Factors associated with clinical reasoning ability

Stefanie Lee stefanieylee at GMAIL.COM
Sat Sep 10 03:50:48 UTC 2016


Thank you all for the thought-provoking insights! To add an observation
from the settings where I've worked: a common characteristic of clinicians
who rarely get into serious trouble with diagnostic error seems to be their
ability to "know what they don't know."

In practice, this means they are skilled at discriminating when they can
confidently make a diagnosis, versus when a case may be out of their depth.

In the latter instance, they acknowledge and take steps to manage that
uncertainty: doing more research on the topic, consulting colleagues, or
recommending a course of action that ensures the patient is reevaluated in
a timely manner.

If someone does not recognize a case as needing extra attention/assistance,
they may offer a diagnosis with more confidence than is warranted, not seek
input from others, or fail to convey the need for close followup and/or
further workup, increasing the risk of diagnostic error.

-- Questions: How successfully can the ability to "know what you don't
know" be fostered in trainees or practicing clinicians? (attached an
article on teaching metacognitive skills)

Does work on this essentially overlap, or does it differ in any way from
efforts to teach cognitive debiasing or improve situational awareness?

With appreciation for everyone's input,
Stefanie

On 31 August 2016 at 11:30, Grubenhoff, Joe <Joe.Grubenhoff at childrenscolor
ado.org> wrote:
>
>
>
> It would be great to hear from others on the listserv about this.  *What
> observable behaviors characterize clinicians who excel at diagnosis?*
>
> *1)      **In the academic setting, providers who tend to use a Socratic
> approach to draw out their learners’ reasoning are often very adept at
> diagnosis.*
>
> *2)      **Providers who tend to share their personal stories of
> erroneous diagnosis AND impart their deconstruction of what led to the
> error demonstrate an introspection and willingness to serve the success of
> all by admitting their own “faults”: this underlies a general commitment to
> improve one’s own dx acumen.*
>
> *3)      **The generalist who, when getting advice from a consultant, is
> willing to say: “I did not know X,Y,Z. Can you explain this to me so I can
> catch in the future?”*
>
> *4)      **Along the lines of #3, being willing to tell a patient, I’m
> not sure what this is and I’m going to look something up. (humility and
> quest for new knowledge)*
>
> a.       As a med student I was seeing a gentleman with AIDS in a VA gen
> surg clinic with deep purple skin lesions. The surgeon told me to go read
> up on skin manifestations of AIDS since I admitted I knew nothing. The man
> had Kaposi sarcomas. I’m now a peds ER doc so never see these but the
> lesson stayed with me*.   *
>
>
>
>
>
> *[image: Sig1]*
>
>
> *Joe Grubenhoff, MD, MSCS| Associate Professor of Pediatrics  *Section of
> Emergency Medicine | University of Colorado
>
> Children's Hospital Colorado
>
> 13123 East 16th Avenue, Box 251  |  Anschutz Medical Campus  |  Aurora, CO
> 80045 | Phone: (303) 724-2581 | Fax: (720) 777-7317
>
> joe.grubenhoff at childrenscolorado.org
>
>
> *Connect with **Children's Hospital Colorado*
> <http://www.childrenscolorado.org/>* on **Facebook*
> <http://www.facebook.com/childrenshospitalcolorado> *and **Twitter*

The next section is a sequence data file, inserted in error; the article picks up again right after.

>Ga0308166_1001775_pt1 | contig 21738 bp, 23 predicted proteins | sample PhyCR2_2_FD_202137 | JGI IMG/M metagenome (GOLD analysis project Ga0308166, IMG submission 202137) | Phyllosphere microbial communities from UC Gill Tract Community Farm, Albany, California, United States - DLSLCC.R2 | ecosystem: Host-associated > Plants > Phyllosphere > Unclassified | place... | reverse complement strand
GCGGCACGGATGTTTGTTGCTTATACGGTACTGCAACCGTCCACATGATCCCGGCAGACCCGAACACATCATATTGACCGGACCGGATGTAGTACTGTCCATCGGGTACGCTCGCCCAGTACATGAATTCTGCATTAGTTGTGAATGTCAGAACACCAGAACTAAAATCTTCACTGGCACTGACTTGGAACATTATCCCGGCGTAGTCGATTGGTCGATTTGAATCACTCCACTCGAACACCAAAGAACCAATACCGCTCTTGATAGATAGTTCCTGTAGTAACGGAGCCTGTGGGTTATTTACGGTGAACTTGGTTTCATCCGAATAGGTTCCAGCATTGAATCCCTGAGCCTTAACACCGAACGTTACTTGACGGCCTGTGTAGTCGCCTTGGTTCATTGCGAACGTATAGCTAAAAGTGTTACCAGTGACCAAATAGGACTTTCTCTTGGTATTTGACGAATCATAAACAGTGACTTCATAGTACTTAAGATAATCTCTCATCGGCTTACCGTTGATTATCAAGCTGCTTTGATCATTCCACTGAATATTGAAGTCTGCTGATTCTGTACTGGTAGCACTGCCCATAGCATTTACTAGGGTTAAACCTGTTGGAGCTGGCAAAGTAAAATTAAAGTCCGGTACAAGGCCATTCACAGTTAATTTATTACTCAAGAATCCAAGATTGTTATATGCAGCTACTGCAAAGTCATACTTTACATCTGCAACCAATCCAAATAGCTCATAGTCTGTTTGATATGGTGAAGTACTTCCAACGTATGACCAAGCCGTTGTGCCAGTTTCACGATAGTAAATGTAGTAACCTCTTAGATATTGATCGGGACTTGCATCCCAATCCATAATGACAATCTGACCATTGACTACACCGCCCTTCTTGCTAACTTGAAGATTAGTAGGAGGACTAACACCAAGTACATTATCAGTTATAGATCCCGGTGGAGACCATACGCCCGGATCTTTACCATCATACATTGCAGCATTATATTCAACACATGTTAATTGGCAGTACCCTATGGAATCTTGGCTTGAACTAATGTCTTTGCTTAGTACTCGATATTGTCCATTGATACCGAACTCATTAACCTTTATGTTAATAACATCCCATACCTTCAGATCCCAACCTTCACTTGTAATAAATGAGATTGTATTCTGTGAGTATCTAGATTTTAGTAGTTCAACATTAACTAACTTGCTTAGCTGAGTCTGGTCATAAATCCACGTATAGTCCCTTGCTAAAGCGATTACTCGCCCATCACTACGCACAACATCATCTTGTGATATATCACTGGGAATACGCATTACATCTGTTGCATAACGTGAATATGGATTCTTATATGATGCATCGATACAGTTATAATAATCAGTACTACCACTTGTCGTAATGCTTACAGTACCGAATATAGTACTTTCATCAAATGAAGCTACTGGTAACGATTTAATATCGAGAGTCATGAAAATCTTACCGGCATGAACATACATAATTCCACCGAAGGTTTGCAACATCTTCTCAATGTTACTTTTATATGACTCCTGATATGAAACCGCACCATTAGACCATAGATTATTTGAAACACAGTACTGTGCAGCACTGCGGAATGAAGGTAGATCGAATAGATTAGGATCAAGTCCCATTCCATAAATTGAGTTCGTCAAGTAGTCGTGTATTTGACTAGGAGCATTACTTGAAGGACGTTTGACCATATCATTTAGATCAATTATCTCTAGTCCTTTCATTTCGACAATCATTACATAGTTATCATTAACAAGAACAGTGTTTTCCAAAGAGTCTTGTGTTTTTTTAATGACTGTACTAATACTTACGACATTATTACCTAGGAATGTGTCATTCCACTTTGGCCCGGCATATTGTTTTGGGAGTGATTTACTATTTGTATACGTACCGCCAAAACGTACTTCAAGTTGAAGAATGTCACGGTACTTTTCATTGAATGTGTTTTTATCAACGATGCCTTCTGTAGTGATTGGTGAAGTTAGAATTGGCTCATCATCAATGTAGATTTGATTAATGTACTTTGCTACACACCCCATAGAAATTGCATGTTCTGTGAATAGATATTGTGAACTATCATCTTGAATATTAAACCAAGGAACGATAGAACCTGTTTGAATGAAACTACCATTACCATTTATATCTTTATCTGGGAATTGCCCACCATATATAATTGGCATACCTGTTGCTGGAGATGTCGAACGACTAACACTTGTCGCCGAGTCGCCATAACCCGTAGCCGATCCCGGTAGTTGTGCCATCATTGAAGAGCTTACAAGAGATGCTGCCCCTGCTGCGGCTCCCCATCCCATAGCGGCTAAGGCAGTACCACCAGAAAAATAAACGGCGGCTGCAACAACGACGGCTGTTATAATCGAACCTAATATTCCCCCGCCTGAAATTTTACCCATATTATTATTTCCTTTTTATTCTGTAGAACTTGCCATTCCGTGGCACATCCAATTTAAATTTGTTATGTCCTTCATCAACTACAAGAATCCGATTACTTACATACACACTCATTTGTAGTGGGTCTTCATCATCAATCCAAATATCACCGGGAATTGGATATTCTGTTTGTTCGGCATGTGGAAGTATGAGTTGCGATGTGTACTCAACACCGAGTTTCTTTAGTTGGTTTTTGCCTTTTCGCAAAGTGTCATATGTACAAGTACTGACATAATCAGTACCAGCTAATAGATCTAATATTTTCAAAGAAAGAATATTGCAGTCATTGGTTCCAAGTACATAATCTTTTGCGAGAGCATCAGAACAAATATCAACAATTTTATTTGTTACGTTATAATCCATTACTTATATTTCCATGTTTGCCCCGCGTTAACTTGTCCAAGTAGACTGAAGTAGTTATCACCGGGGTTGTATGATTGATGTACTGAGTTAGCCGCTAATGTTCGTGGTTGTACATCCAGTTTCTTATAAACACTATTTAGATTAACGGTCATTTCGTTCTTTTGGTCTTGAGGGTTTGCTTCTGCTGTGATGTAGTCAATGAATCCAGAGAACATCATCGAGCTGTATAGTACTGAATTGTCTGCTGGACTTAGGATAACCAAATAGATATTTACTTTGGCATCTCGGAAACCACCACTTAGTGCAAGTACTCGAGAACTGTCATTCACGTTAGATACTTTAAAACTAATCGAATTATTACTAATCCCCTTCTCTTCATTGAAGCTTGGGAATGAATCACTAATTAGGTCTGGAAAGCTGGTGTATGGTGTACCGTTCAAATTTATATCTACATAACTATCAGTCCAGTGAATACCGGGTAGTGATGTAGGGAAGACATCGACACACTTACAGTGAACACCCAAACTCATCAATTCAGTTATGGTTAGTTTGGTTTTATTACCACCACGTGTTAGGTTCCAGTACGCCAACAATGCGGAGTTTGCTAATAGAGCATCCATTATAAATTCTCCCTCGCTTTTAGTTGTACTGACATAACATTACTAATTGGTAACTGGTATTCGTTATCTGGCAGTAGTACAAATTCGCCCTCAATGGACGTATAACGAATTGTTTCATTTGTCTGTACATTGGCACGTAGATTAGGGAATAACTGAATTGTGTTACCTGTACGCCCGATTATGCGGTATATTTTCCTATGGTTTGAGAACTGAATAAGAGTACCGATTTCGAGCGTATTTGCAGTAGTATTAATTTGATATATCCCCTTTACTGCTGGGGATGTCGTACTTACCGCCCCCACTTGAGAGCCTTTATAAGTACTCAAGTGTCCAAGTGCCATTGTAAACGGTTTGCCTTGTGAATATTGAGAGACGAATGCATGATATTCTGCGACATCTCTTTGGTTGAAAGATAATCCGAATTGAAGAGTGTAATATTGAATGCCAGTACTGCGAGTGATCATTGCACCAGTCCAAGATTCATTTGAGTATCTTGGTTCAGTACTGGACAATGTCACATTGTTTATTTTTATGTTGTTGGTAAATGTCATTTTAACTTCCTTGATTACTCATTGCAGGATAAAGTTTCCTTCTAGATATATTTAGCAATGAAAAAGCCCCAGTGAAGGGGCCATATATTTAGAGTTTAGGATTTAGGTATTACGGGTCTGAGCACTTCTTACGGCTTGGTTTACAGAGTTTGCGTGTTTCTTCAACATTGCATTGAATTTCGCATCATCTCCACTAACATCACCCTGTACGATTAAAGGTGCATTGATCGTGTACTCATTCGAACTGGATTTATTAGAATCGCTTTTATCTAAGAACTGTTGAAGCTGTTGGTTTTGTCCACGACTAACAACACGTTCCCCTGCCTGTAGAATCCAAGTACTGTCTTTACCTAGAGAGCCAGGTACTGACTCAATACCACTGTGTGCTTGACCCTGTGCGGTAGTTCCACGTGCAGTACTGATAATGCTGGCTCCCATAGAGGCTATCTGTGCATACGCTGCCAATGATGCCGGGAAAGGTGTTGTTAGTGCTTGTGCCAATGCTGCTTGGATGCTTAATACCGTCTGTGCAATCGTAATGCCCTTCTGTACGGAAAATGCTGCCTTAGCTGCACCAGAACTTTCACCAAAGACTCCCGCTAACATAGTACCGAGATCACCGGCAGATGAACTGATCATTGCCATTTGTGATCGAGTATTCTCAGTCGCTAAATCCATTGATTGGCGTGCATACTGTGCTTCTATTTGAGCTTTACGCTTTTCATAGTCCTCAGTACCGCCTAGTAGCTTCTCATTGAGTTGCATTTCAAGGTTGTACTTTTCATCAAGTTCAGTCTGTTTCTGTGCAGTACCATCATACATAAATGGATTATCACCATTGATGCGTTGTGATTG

> <http://twitter.com/childrenscolo>
>
>
> [image: CHC_Logo_E-Mail_Color.jpg]
>
> *For a child’s sake…*
>
> *                We are a caring community called to honor the sacred
> trust of our patients, families and each other through *
>
> *                humble expertise, generous service and boundless
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>
> *…This is the moment.*
>
>
>
> *From:* Mark Graber [mailto:mark.graber at IMPROVEDIAGNOSIS.ORG]
> *Sent:* Wednesday, August 31, 2016 7:38 AM
> *To:* IMPROVEDX at LIST.IMPROVEDIAGNOSIS.ORG
> *Subject:* Re: [IMPROVEDX] Factors associated with clinical reasoning
> ability
>
>
>
> Thanks for sharing Dr Manesh’ survey, Shantanu.
>
>
>
> If the goal is to assess their clinical reasoning, I’d like to see other
> questions, like these:
>
>             When confronted with a new diagnostic challenge, I regularly
> construct (and document) a differential diagnosis
>
>             When I’m not sure of a diagnosis or ’the next step', I get a
> second opinion from a peer
>
>             When I’ve reached a tentative diagnosis, I consider whether
> my conclusion might have been influenced by a cognitive bias
>
>
>
> If the goal is broader, looking at success in the diagnostic process,
> there are other key behaviors that are relevant:
>
>             Have I succeeded in making the patient a partner in the
> diagnostic process?
>
>             Does my patient know when, why, and how to get back to me if
> the symptoms persist, change or don’t respond to treatment?
>
>             How often do I personally interact with the radiologists or
> pathologists interpreting diagnostic tests on my patients?
>
>             According to independent surveys, how effectively am I
> communicating with my patients?
>
>             Do I keep a record of tests and consults ordered and make
> sure I close the loop on all of these?
>
>             Do I designate a surrogate to review returning test results
> if I’m going on vacation?
>
>
>
> It would be great to hear from others on the listserv about this.  *What
> observable behaviors characterize clinicians who excel at diagnosis?*
>
>
>
> Mark
>
>
>
>
>
> Mark L Graber MD FACP
>
> Senior Fellow, RTI International
>
> Professor Emeritus, SUNY Stony Brook
>
> President, Society to Improve Diagnosis in Medicine
>
>
>
>
>






Moderator: David Meyers, Board Member, Society to Improve Diagnosis in Medicine


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